6 Ways Your Company Can Improve Website Engagement

You might think it's going to take a Herculean effort to retool your website. It won't.
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Your website serves as a gateway for consumers to not only view your products and services but to learn about your company and engage with support staff. Without that site, your company would miss out on opportunities you might not otherwise have. That is why it’s so important that you give your website the attention it deserves.

Yes, that means work. In fact, keeping your website working for you and not against you takes more work than you might realize. Your company website is a garden that needs constant tending, otherwise, it can wither and become useless.

That would be a shame. Not only have you put the time and effort into creating a beautiful website, but you also created the website with one goal—to serve as the means for clients and customers to access everything you have to offer.

To that end, you do put the effort in. Most of that effort is probably geared toward making the site aesthetically pleasing. And although that is a very crucial factor, there are other essential goals you should have. Among them, the single most important should be improving website engagement.

 

What is website engagement?

Simply put, website engagement is how likely your users are to stay on your site and take action (such as purchasing products or services, subscribing to newsletters, interacting with support, or learning more about your company or products).  Website engagement is measured as an average value (in percentages) of time spent on the site and total unique visitors at a given time. 

This value helps you understand how long each user spends on your site, which is an incredibly important metric. For example, if a user comes to your site and only spends a few seconds there, you know they aren’t engaged. If, however, a user comes to the site and their time is measured in minutes, you’re doing something right.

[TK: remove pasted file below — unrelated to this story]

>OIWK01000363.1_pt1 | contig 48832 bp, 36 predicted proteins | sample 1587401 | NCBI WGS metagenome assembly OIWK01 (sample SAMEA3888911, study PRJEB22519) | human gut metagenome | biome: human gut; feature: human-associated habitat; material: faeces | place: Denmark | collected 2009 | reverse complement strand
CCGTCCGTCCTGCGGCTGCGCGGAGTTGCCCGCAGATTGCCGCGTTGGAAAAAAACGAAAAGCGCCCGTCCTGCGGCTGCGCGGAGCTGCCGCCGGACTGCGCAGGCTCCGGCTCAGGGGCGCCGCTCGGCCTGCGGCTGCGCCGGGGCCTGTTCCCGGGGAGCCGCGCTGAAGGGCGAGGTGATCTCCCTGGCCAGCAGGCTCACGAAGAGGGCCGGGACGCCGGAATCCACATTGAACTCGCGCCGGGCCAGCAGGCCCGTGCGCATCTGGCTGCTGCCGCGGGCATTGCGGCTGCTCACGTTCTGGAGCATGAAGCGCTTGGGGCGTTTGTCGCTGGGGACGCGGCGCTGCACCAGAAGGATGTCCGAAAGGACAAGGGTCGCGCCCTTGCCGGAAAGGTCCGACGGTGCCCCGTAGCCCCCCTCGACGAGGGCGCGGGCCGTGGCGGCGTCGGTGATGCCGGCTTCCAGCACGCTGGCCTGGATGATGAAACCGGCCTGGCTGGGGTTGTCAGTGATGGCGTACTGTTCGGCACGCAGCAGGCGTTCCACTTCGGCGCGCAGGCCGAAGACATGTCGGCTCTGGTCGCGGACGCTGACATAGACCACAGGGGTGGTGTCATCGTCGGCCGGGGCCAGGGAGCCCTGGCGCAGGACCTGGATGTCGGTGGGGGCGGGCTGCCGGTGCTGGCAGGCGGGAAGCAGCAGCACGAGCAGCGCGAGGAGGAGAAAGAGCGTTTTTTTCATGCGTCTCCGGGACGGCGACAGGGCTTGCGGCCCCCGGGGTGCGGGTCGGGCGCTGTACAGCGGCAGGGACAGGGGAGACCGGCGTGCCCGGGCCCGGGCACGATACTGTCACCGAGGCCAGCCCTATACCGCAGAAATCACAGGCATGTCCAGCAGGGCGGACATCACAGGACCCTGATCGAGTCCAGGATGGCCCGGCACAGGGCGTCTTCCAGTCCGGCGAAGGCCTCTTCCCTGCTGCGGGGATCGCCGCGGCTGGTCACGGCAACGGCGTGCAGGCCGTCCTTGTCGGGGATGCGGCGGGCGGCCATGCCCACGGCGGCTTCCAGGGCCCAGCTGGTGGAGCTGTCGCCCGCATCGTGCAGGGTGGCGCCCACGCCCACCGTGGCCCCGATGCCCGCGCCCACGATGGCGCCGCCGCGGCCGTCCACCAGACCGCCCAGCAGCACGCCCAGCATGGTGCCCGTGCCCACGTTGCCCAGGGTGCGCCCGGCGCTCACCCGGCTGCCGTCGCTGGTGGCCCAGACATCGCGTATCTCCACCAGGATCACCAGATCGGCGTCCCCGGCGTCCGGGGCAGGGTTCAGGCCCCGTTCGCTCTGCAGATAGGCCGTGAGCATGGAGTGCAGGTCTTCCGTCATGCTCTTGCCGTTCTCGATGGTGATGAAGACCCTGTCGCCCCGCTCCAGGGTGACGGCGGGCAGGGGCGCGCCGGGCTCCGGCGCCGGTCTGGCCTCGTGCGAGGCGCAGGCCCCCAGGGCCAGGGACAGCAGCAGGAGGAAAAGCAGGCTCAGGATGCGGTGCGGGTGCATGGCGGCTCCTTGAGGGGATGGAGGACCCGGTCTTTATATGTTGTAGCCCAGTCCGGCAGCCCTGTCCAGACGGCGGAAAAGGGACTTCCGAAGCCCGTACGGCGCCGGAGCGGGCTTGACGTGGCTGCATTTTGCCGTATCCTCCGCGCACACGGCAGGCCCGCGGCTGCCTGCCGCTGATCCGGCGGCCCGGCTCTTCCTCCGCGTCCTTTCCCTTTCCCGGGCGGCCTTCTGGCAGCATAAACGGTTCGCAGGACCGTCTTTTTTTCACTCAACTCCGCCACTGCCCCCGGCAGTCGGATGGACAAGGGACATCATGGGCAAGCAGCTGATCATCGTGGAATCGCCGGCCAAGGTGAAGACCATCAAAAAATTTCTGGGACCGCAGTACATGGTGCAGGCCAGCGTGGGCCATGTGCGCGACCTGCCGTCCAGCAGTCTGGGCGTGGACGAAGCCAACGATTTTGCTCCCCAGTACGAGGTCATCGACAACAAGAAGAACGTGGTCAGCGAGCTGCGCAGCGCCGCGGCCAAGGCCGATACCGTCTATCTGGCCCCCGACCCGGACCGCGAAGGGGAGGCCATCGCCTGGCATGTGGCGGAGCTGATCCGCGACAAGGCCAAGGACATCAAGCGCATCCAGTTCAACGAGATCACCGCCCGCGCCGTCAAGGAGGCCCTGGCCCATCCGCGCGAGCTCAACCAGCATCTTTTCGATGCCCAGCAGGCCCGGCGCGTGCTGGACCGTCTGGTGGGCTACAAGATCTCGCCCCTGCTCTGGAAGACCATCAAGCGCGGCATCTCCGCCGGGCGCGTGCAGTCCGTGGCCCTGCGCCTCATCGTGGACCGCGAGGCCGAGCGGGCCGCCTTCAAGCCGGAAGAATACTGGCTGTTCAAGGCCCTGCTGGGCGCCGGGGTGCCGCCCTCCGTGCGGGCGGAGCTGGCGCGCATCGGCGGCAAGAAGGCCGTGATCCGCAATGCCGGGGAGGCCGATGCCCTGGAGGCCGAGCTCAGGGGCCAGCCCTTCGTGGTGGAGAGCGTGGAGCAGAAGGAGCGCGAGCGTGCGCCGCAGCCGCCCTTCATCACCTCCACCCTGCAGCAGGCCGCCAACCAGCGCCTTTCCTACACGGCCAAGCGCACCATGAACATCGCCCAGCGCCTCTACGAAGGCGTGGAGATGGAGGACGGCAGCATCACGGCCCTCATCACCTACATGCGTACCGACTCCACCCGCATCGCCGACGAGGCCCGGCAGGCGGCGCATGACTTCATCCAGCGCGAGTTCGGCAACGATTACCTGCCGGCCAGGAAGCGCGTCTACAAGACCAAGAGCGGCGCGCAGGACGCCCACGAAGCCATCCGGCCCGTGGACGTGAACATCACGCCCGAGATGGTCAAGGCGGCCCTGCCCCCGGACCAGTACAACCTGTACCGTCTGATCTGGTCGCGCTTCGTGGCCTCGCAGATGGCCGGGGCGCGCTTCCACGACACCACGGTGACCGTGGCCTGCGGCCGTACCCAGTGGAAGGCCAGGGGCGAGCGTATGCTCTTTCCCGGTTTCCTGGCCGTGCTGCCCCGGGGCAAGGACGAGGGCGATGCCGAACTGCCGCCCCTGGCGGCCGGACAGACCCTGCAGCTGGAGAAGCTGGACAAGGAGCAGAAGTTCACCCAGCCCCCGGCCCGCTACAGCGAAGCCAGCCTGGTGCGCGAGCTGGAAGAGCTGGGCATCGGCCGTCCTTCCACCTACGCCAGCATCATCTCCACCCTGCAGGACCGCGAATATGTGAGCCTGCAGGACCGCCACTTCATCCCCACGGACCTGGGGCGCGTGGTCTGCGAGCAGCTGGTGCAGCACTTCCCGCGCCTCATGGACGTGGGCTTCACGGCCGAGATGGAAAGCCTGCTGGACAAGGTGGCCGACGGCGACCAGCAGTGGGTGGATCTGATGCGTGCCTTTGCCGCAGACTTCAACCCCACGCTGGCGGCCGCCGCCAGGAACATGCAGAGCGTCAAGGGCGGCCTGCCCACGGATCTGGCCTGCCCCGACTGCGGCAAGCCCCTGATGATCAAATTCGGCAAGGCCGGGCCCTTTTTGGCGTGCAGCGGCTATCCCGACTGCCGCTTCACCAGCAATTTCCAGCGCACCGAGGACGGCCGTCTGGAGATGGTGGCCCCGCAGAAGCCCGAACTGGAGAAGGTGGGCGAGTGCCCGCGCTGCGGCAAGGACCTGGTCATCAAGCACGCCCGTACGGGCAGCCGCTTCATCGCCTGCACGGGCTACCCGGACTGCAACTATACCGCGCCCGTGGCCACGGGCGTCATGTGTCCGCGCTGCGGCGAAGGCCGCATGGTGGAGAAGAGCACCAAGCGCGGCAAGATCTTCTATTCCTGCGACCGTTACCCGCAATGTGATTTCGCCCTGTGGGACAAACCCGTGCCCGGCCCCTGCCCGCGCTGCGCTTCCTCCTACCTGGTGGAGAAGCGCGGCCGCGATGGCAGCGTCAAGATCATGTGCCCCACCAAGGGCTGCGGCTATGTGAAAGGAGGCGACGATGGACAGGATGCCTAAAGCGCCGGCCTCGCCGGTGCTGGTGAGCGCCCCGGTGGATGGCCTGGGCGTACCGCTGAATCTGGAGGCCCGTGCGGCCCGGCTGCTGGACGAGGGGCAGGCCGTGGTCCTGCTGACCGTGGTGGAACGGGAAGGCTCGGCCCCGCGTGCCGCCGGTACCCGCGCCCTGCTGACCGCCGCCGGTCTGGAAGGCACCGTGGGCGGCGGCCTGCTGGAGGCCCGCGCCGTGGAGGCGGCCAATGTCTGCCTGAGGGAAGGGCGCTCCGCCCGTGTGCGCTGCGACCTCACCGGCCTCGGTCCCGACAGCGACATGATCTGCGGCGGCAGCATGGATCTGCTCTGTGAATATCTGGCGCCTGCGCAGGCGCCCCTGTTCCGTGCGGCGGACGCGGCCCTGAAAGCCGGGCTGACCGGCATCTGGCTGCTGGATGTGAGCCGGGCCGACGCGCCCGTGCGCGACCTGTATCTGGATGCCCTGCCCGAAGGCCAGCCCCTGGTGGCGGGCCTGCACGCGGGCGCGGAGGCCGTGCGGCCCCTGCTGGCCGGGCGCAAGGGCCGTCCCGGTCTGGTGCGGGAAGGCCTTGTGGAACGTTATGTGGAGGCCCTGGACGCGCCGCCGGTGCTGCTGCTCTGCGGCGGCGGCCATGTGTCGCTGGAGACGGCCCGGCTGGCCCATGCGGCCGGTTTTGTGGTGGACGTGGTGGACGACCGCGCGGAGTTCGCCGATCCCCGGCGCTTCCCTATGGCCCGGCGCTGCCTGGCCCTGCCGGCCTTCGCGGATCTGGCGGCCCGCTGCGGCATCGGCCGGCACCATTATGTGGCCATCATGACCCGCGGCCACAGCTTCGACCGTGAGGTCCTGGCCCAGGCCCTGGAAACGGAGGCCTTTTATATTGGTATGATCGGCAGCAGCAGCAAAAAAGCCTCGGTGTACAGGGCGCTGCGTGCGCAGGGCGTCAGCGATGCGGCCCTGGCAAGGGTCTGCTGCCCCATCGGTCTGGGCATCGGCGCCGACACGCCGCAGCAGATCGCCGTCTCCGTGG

But how do you improve audience engagement on your website? 

It’s important to understand that users make very quick judgments about your website, so first (and immediate) impressions are crucial. With that in mind, let’s take a look at how you can improve.

 

#1 Address your site layout

As stated earlier, users are very quick to judge a site. If they land on your online portal and find it cluttered and hard to follow, you will lose them immediately. Your website needs to be laid out in such a way that is easy to navigate and follow. Give each block enough space to be clearly delineated from the other items. Don’t be afraid of whitespace.

You should also arrange your site in such a way that groups related bits together, so it’s clear to users where they can find menus, new items, featured items, help, and company information. If you throw all of that together, users will become instantly confused and leave the site within seconds. 

You want to use banner images at the top of the site, which serve up things like special deals or featured products. Below that serve everything in easily consumable blocks, remembering that the average person reads from left to right, so you’ll want to place the next important bit in the top left corner.

Retooling your website will probably require you to have developers who can work with the likes of Java, Javascript, Python, .NET, Django, or AngularJS. If you don’t have such skills on your team, you can always hire from an onshore, nearshore, or offshore software development company. 

 

#2 Refresh, refresh, refresh

Once you have everything laid out properly, you want to make sure to keep refreshing the content on your site. If you “set it and forget it,” user retention will fall fairly quickly. Instead, you need to regularly update the content on your front page. This can be handled in the form of a rotating banner, which gives the impression of something new all the time.